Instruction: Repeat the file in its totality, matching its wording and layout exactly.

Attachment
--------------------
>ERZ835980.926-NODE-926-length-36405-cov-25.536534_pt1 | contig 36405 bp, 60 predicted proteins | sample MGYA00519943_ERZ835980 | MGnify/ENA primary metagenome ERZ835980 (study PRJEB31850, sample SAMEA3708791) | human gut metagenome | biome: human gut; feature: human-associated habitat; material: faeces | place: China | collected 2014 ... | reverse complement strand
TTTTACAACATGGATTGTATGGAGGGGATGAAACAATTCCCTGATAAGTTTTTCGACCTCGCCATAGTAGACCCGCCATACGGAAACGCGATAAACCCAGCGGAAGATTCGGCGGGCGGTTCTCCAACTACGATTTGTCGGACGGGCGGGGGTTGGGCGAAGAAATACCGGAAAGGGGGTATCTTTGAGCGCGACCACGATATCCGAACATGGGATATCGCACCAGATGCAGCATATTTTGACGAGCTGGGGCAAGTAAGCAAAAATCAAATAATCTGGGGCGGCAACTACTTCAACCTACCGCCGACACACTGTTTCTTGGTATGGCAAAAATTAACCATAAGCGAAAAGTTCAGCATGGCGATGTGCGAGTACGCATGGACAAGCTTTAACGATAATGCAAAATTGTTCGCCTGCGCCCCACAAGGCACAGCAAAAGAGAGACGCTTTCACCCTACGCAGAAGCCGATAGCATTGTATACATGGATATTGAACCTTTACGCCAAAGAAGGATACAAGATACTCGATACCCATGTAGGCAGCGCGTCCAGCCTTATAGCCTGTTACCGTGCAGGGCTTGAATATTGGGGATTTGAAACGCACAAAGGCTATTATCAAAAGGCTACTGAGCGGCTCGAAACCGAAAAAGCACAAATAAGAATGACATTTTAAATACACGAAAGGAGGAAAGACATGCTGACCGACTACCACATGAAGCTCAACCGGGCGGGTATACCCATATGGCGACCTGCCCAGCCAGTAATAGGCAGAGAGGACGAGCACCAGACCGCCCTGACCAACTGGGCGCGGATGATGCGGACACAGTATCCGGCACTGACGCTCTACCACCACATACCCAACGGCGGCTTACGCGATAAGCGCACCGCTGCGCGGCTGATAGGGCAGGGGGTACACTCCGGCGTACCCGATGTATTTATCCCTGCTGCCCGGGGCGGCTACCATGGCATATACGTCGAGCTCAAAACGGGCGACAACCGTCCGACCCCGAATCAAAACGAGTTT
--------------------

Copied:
>ERZ835980.926-NODE-926-length-36405-cov-25.536534_pt1 | contig 36405 bp, 60 predicted proteins | sample MGYA00519943_ERZ835980 | MGnify/ENA primary metagenome ERZ835980 (study PRJEB31850, sample SAMEA3708791) | human gut metagenome | biome: human gut; feature: human-associated habitat; material: faeces | place: China | collected 2014 ... | reverse complement strand
TTTTACAACATGGATTGTATGGAGGGGATGAAACAATTCCCTGATAAGTTTTTCGACCTCGCCATAGTAGACCCGCCATACGGAAACGCGATAAACCCAGCGGAAGATTCGGCGGGCGGTTCTCCAACTACGATTTGTCGGACGGGCGGGGGTTGGGCGAAGAAATACCGGAAAGGGGGTATCTTTGAGCGCGACCACGATATCCGAACATGGGATATCGCACCAGATGCAGCATATTTTGACGAGCTGGGGCAAGTAAGCAAAAATCAAATAATCTGGGGCGGCAACTACTTCAACCTACCGCCGACACACTGTTTCTTGGTATGGCAAAAATTAACCATAAGCGAAAAGTTCAGCATGGCGATGTGCGAGTACGCATGGACAAGCTTTAACGATAATGCAAAATTGTTCGCCTGCGCCCCACAAGGCACAGCAAAAGAGAGACGCTTTCACCCTACGCAGAAGCCGATAGCATTGTATACATGGATATTGAACCTTTACGCCAAAGAAGGATACAAGATACTCGATACCCATGTAGGCAGCGCGTCCAGCCTTATAGCCTGTTACCGTGCAGGGCTTGAATATTGGGGATTTGAAACGCACAAAGGCTATTATCAAAAGGCTACTGAGCGGCTCGAAACCGAAAAAGCACAAATAAGAATGACATTTTAAATACACGAAAGGAGGAAAGACATGCTGACCGACTACCACATGAAGCTCAACCGGGCGGGTATACCCATATGGCGACCTGCCCAGCCAGTAATAGGCAGAGAGGACGAGCACCAGACCGCCCTGACCAACTGGGCGCGGATGATGCGGACACAGTATCCGGCACTGACGCTCTACCACCACATACCCAACGGCGGCTTACGCGATAAGCGCACCGCTGCGCGGCTGATAGGGCAGGGGGTACACTCCGGCGTACCCGATGTATTTATCCCTGCTGCCCGGGGCGGCTACCATGGCATATACGTCGAGCTCAAAACGGGCGACAACCGTCCGACCCCGAATCAAAACGAGTTT